Addresses the psychology and treatment of diseases that affect the memory of an aging population
The aging population is growing, with a significant portion of the population over the age of 65. Epidemiological research suggests that rates of age-related conditions like Alzheimer’s disease will increase. Older individuals and their families face a host of problems related to the diagnosis, treatment, and psychological management of these conditions. There is a growing demand for healthcare personnel and professionals in the human and social services who have the knowledge and skills to meet the needs of this special population. Dementia and Memory: Introduction for Professionals in Health and Human Services aims to provide an introduction to dementia and memory disorders for professionals in public health, nursing, social work, gerontology, psychology, and beyond.
This book offers a scientifically rigorous approach with an approachable writing style, making it an ideal resource for all helping professions. All chapters take a multi-disciplinary approach to instruction, and all diseases are presented with applicable historical background. For each condition covered, from Alzheimer’s and Parkinson’s to depression and frailty, you’ll find a description of the condition, epidemiological data, pathophysiology, diagnostic criteria, clinical presentation, treatment strategies, and a case vignette. You’ll also learn about older adults’ daily needs, behavioral interventions, caregiver stress, and more.
Gain background knowledge of age-related conditions including Alzheimer’s, Parkinson’s, Lewy Body dementia, multiple sclerosis, and more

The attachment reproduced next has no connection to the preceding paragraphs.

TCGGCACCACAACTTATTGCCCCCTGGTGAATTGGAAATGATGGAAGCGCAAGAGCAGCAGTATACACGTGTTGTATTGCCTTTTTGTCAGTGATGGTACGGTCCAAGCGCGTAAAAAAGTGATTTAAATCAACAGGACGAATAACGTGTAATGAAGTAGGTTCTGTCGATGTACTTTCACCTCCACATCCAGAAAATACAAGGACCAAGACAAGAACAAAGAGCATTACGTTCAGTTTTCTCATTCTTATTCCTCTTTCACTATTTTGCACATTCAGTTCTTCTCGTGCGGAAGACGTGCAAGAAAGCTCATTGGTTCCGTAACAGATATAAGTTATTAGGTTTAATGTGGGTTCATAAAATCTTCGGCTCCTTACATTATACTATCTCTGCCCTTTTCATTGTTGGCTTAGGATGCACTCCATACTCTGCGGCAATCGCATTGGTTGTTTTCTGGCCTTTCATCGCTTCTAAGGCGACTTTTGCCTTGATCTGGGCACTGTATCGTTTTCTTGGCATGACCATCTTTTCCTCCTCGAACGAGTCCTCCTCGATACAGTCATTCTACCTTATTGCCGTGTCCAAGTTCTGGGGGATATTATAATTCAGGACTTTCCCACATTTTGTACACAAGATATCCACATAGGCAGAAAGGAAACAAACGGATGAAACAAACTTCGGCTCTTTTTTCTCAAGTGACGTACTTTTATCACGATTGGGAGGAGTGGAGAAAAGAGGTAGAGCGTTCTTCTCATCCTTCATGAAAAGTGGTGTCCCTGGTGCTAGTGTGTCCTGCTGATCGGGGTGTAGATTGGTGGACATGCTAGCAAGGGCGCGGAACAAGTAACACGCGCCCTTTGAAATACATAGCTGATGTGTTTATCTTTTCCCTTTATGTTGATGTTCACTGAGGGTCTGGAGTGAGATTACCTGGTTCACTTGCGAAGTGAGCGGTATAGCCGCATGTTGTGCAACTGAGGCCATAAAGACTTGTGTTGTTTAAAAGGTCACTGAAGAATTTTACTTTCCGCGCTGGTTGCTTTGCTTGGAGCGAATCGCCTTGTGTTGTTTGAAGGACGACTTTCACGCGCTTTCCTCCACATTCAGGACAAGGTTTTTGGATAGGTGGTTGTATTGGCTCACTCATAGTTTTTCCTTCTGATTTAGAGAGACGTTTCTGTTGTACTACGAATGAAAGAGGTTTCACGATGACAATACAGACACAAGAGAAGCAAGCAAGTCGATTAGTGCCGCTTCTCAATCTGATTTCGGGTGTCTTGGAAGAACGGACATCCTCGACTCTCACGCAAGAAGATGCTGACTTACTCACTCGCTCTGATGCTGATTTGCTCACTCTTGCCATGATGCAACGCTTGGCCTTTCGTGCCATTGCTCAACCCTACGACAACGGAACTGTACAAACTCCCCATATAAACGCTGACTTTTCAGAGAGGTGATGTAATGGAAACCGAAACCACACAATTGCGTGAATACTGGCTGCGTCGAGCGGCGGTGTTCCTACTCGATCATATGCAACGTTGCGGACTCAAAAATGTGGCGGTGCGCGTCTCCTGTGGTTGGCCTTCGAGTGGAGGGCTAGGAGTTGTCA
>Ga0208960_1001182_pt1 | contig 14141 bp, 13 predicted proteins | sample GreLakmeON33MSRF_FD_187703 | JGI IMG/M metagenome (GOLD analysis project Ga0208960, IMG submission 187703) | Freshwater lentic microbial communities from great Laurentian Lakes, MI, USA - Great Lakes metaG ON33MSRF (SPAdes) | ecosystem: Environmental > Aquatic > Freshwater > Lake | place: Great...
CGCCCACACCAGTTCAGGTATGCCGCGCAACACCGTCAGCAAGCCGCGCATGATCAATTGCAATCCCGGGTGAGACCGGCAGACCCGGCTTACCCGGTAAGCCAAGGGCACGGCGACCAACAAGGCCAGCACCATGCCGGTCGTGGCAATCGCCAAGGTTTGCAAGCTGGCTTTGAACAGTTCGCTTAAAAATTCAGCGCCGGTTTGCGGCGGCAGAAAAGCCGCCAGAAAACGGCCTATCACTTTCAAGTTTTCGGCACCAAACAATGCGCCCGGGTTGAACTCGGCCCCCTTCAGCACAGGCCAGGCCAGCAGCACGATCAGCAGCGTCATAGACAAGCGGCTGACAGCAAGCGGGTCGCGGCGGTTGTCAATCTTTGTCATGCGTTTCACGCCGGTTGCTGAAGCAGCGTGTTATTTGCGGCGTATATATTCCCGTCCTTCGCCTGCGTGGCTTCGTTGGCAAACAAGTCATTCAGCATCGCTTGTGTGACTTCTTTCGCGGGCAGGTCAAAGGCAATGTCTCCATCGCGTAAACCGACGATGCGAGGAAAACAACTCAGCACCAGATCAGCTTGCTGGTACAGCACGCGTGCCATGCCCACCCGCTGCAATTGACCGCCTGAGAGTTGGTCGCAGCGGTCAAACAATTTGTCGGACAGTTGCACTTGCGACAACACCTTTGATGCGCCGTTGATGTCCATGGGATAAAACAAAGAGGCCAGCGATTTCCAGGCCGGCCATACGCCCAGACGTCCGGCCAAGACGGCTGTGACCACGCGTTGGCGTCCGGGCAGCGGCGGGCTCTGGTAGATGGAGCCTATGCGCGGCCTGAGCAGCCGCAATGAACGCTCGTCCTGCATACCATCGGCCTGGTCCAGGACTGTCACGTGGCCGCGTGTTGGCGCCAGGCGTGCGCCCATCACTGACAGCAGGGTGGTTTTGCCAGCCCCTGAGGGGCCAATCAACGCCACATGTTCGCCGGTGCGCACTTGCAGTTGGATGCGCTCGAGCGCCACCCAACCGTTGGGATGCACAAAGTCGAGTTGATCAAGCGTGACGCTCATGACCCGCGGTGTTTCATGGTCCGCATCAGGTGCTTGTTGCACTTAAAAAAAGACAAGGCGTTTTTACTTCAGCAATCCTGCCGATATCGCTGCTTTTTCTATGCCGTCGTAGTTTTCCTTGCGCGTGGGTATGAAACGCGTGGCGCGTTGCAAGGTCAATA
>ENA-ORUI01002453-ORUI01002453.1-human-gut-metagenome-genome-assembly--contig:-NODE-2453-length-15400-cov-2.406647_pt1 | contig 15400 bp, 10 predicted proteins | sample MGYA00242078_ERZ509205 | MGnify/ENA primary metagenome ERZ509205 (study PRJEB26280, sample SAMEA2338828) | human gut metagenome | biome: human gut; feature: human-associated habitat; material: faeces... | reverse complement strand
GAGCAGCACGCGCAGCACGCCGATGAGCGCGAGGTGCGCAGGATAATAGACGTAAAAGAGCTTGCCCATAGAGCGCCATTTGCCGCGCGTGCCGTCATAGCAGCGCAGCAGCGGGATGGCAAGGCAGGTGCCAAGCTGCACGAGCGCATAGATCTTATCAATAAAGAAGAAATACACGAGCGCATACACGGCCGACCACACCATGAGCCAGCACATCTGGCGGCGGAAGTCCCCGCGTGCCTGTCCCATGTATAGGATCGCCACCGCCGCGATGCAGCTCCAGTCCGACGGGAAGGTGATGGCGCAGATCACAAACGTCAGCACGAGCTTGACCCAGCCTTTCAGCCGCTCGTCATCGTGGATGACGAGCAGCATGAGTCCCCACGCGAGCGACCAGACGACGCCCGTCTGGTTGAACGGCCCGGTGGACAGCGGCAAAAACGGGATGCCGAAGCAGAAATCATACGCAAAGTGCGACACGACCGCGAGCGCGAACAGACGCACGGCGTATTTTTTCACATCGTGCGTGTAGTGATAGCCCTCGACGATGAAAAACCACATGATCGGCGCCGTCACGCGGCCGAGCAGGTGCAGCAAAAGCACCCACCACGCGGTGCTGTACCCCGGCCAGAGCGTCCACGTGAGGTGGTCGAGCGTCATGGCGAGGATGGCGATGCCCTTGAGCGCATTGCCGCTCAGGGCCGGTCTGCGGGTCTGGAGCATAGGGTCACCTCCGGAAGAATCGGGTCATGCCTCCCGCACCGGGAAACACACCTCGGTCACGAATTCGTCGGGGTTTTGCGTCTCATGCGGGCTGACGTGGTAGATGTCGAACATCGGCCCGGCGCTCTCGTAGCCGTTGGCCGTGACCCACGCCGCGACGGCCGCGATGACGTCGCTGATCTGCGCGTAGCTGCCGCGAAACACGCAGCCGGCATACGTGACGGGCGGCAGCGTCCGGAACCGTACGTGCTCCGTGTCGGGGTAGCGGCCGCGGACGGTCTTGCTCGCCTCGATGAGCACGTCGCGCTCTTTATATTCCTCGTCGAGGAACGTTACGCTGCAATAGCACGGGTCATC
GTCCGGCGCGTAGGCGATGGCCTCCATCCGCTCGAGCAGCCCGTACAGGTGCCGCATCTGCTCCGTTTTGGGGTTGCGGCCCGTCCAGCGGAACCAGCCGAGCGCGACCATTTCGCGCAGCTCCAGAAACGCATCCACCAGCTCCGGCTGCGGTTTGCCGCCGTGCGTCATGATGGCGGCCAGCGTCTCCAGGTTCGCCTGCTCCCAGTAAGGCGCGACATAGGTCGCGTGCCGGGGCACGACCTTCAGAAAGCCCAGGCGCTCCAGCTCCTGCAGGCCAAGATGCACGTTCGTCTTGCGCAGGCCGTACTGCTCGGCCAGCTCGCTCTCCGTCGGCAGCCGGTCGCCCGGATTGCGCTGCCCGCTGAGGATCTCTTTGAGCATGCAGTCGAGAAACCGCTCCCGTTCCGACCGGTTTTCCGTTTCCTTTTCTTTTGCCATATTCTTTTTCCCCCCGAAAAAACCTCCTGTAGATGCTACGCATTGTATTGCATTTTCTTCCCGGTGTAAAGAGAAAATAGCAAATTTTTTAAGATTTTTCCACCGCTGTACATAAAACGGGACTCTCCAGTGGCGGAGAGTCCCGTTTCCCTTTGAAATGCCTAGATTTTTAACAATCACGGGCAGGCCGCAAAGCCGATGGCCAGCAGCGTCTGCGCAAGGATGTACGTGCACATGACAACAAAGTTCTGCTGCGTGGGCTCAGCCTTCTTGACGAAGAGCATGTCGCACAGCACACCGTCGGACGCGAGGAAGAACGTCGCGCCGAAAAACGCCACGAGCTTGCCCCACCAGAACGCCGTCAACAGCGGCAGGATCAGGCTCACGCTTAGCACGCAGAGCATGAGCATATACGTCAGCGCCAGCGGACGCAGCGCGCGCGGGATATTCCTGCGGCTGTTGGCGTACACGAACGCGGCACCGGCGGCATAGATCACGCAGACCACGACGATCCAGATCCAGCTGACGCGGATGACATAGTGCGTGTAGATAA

Learn about the neuroanatomy of the aging brain and how its manifestations lead to unique caregiving issues and challenges
Discover pharmacological, management, and intervention techniques that will help you better care for aging adults
Combat caregiver stress and compassion fatigue when dealing with difficult memory disorders and dementia
Anyone who works with older adults in community, clinical, or research settings will benefit from this in-depth information on conditions of aging and dementia.
About the Author
Dr. Farrer obtained his Ph.D. in clinical psychology with additional specialty training in neuropsychology. He is an Assistant Professor at the Duke University Medical Center. He is also adjunct psychology faculty at the University of North Carolina at Chapel Hill and adjunct gerontology faculty at the University of North Carolina at Greensboro. He has published additional books and articles in neuropsychology and has research interests in dementia, brain imaging, and traumatic brain injury.
Dr. Eifert obtained her Ph.D. in public health education and her graduate certificate in gerontology. She is an Assistant Professor and Graduate Coordinator for the Gerontology Program at the University of North Carolina at Greensboro. Her research interests are related to family caregiver health and gerontological education.